More than half of 5,000 patients in a new study were on Facebook or Twitter, and of those patients 71 percent were comfortable with doctors using their social media accounts as comparison to their health records, according to DOTmed HCB News.
The data compiled from researchers from the Perelman School of Medicine at the University of Pennsylvania was published in the journal BMJ Quality & Safety. The researchers used the data collected to build a language databank that could link social media content to health effects, according to DOTmed.
“We don’t often think of our social media content as data, but the language we use and the information we post may offer valuable insights into the relationship between our everyday lives and our health,” noted Dr. Raina M. Merchant, senior author of the study, director of the Social Media and Health Innovation Lab and assistant professor of Emergency Medicine at Penn Medicine.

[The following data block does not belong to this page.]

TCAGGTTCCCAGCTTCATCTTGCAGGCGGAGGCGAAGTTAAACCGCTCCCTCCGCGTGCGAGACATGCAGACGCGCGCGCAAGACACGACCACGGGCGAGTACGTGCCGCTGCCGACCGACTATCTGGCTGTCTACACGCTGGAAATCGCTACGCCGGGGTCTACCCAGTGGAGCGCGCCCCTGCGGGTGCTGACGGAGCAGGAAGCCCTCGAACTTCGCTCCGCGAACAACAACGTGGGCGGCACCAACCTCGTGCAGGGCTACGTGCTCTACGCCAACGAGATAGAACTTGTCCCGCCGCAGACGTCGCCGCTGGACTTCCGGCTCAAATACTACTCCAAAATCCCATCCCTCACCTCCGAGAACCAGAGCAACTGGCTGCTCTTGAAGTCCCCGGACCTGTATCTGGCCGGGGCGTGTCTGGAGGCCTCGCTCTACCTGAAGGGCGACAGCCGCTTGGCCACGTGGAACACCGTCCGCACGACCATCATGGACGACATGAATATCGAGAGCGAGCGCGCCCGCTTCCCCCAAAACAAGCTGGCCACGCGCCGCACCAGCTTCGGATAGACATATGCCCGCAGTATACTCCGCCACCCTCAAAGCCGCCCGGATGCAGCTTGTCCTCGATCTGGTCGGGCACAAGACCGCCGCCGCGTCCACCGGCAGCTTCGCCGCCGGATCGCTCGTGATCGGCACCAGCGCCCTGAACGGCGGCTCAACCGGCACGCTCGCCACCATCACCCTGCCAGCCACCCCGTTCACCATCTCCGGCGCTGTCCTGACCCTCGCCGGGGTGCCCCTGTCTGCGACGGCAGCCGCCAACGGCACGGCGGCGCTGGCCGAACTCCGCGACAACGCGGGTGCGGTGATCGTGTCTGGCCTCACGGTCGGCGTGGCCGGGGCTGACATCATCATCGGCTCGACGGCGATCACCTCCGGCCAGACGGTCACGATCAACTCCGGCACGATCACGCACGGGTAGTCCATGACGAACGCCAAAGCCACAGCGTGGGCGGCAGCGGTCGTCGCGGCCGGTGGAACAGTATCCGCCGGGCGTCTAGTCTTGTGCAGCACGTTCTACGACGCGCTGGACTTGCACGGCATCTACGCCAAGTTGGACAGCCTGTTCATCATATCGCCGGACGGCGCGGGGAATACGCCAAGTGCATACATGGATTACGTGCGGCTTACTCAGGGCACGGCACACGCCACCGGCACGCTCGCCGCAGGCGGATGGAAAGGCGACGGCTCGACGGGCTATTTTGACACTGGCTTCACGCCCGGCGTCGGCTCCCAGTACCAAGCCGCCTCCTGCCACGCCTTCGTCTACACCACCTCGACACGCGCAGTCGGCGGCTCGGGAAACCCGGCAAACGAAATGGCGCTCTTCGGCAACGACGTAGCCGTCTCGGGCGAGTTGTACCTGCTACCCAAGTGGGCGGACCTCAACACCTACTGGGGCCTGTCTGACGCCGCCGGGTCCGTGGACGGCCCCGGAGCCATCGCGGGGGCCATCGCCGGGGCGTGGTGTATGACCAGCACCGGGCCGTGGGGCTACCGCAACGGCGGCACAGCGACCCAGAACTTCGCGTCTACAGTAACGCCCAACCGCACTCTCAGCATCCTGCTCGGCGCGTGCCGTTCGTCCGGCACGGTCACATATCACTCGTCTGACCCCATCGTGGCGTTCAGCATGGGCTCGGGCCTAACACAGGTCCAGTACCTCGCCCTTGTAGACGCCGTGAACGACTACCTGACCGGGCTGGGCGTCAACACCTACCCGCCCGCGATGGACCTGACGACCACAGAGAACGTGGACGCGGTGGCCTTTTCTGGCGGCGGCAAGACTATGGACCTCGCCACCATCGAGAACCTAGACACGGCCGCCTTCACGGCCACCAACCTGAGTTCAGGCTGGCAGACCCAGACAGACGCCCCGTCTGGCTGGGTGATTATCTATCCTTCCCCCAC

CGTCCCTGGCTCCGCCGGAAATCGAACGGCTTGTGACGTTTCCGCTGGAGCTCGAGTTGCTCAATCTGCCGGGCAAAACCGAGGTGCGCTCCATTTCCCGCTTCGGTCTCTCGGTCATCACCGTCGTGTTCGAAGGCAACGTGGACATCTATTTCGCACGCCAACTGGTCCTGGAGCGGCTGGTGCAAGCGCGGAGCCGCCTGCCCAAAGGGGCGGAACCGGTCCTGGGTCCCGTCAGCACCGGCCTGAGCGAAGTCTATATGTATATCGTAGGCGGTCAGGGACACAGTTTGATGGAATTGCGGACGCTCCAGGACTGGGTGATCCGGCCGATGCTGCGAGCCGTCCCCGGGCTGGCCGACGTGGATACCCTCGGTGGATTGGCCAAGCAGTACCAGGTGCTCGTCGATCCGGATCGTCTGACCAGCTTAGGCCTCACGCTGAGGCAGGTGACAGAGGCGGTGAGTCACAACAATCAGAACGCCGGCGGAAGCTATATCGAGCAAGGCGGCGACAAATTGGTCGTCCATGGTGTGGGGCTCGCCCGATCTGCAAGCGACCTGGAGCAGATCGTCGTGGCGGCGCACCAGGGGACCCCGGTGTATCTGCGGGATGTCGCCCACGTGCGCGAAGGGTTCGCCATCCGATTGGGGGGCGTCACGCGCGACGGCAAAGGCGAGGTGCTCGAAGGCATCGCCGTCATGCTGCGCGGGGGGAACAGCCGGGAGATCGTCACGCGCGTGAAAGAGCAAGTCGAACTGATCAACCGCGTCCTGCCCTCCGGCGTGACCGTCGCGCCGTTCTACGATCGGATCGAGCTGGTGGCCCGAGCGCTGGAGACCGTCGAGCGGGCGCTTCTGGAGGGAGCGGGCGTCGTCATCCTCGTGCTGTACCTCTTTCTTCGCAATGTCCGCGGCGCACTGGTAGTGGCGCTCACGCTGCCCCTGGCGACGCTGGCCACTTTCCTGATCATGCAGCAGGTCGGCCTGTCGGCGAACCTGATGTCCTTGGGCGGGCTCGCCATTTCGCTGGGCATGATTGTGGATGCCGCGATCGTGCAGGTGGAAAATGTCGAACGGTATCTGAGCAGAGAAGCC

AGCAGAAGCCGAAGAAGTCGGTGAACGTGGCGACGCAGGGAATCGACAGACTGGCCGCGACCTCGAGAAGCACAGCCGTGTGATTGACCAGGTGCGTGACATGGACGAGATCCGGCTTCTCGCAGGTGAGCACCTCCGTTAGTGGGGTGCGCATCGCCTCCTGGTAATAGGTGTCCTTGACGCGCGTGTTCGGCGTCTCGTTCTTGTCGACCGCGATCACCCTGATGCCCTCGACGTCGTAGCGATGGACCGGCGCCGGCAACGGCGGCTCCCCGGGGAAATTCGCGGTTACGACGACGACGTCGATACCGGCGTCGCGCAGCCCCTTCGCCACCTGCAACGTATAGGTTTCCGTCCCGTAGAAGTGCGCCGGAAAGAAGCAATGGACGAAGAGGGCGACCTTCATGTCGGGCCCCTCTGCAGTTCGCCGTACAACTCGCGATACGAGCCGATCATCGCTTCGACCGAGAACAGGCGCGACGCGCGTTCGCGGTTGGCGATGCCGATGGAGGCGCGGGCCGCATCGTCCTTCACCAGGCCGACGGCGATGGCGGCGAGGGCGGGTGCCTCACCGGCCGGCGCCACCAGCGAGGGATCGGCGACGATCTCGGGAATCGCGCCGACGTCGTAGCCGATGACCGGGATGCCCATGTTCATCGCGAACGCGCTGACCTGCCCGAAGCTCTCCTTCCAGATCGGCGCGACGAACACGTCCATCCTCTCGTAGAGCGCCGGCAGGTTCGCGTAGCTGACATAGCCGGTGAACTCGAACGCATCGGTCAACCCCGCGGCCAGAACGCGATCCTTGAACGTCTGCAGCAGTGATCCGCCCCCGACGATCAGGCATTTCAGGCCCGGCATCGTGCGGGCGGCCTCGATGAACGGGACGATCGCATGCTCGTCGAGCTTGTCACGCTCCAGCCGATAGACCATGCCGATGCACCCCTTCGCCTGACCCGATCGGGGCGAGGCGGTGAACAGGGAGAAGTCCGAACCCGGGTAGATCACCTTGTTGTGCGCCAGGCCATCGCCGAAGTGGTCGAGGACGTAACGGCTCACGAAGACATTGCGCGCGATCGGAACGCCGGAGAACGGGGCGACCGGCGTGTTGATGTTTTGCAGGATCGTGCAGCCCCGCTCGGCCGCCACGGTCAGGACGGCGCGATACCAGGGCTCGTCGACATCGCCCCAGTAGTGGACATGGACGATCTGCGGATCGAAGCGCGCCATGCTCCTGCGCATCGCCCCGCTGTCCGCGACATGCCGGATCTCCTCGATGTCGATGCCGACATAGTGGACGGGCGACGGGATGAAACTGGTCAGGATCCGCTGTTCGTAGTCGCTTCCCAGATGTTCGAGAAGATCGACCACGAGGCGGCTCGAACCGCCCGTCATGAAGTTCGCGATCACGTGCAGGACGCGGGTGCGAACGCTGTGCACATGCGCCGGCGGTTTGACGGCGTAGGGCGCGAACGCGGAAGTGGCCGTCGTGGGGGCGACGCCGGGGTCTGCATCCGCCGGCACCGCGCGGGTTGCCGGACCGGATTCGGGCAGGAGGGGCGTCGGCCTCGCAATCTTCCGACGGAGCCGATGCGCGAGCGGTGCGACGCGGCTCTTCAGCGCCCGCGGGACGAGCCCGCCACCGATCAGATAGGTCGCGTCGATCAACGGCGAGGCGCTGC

The study involved volunteer emergency room patients and a language database comprised of more than 1.4 million Facebook posts and tweets as far back as 2009. The data, which contained more than 12 million words, helped researchers find correlations between online content and health, according to DOTmed.
The information gathered from the post varied with some posts specifically related to medical habits, such as “I forgot to take my water pill for my heart failure today.” Other posts just included photos of salty foods. The study also showed people who had a diagnosis recorded in their electronic medical record were more likely to use medical terms about their diagnosis on those posts.